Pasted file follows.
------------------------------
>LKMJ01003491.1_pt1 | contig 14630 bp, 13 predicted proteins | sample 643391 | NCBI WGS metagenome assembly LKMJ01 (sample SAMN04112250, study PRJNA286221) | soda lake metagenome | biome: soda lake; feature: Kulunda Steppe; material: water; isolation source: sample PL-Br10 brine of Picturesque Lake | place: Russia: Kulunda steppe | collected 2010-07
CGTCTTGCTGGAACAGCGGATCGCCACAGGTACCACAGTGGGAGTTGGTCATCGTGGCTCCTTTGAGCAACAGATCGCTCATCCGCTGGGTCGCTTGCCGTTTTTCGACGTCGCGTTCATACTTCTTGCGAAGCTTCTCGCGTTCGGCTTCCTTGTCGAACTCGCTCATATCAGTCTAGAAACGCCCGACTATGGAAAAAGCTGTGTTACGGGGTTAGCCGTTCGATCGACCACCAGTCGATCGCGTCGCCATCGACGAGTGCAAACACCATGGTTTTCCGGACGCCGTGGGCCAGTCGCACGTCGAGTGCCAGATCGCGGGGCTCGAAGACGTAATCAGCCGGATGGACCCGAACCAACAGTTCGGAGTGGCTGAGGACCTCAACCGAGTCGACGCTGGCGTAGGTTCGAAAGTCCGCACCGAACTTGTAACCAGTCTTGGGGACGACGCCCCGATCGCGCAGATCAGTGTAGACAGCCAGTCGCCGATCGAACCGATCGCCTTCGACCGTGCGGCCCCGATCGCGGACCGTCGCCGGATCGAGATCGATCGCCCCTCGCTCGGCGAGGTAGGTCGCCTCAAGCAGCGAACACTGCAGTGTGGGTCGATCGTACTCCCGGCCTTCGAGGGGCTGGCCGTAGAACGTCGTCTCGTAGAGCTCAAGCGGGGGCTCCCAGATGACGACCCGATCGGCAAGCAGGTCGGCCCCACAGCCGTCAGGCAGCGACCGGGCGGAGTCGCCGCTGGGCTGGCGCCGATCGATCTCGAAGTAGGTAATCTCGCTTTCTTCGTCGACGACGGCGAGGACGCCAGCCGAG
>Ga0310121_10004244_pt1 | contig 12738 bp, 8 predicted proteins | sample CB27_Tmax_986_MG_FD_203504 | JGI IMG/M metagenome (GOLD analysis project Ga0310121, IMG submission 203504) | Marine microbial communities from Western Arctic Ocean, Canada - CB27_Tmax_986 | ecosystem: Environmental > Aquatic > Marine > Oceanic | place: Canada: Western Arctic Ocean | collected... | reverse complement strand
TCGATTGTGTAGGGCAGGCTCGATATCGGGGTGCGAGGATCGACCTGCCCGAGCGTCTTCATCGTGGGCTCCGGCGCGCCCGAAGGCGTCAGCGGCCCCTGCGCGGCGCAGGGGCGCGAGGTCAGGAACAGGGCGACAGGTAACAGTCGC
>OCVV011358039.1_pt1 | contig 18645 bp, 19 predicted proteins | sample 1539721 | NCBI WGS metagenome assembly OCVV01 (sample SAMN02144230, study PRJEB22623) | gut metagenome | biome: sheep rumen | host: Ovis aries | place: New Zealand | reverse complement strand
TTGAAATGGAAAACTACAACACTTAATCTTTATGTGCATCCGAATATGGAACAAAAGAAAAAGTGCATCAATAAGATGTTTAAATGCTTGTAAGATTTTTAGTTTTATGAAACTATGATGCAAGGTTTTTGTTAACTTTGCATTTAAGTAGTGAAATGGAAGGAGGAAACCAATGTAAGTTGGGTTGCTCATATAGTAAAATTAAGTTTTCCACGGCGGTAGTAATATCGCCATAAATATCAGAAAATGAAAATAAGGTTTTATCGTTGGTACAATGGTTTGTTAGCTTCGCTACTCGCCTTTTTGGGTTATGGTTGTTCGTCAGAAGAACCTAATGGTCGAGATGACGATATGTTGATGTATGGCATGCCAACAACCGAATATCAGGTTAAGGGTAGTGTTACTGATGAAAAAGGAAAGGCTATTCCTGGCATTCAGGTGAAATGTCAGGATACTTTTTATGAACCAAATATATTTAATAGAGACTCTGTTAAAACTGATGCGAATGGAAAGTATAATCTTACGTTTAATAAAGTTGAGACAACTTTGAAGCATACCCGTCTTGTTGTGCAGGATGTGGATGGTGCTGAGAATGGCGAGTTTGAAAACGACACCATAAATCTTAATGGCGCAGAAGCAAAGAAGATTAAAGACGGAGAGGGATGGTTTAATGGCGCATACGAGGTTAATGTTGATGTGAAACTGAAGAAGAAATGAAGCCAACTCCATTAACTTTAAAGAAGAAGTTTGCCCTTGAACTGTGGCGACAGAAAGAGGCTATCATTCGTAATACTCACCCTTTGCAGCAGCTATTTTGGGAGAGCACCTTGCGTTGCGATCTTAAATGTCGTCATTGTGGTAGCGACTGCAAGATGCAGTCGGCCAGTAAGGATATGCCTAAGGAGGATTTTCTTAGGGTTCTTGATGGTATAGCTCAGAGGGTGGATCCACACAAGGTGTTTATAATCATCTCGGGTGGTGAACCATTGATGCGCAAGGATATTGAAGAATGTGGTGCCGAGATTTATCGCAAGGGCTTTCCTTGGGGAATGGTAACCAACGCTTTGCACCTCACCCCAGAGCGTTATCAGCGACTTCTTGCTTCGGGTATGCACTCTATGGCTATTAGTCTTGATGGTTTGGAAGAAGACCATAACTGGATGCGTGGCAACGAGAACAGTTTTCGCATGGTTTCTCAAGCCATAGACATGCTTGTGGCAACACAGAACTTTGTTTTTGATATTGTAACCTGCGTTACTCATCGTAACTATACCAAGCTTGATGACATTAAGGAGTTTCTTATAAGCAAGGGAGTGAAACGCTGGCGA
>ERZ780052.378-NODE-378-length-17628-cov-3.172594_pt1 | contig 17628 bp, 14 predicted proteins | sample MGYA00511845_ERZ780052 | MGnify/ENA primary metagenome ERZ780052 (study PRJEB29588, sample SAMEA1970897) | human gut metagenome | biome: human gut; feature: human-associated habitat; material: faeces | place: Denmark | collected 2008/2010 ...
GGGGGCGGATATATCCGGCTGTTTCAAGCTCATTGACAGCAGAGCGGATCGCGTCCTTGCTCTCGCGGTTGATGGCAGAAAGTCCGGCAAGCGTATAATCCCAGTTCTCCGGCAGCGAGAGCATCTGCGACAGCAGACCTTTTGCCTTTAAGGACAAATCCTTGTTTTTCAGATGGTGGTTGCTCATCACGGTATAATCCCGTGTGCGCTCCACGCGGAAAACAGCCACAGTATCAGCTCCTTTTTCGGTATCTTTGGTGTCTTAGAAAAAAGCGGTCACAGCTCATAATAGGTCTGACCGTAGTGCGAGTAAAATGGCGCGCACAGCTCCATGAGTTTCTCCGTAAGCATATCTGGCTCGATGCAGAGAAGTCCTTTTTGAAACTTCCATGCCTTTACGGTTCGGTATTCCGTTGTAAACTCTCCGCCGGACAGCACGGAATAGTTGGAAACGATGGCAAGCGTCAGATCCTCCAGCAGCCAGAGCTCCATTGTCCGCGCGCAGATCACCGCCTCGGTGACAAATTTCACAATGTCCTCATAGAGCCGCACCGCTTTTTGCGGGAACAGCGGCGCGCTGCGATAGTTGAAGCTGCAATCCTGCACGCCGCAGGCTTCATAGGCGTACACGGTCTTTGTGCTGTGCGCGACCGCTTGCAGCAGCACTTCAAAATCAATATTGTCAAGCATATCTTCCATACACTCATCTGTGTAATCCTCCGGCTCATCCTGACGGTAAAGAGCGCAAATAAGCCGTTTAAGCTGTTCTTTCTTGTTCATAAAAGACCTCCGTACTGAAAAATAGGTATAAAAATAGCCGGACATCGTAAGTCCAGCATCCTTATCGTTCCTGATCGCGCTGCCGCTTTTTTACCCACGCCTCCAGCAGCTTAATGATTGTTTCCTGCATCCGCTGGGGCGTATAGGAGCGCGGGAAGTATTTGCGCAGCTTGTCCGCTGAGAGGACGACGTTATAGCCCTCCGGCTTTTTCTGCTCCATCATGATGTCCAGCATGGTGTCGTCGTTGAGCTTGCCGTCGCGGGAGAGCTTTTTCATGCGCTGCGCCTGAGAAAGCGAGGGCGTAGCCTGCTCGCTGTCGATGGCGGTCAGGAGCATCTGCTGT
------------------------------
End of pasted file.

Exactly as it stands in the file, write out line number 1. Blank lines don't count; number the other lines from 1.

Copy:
>LKMJ01003491.1_pt1 | contig 14630 bp, 13 predicted proteins | sample 643391 | NCBI WGS metagenome assembly LKMJ01 (sample SAMN04112250, study PRJNA286221) | soda lake metagenome | biome: soda lake; feature: Kulunda Steppe; material: water; isolation source: sample PL-Br10 brine of Picturesque Lake | place: Russia: Kulunda steppe | collected 2010-07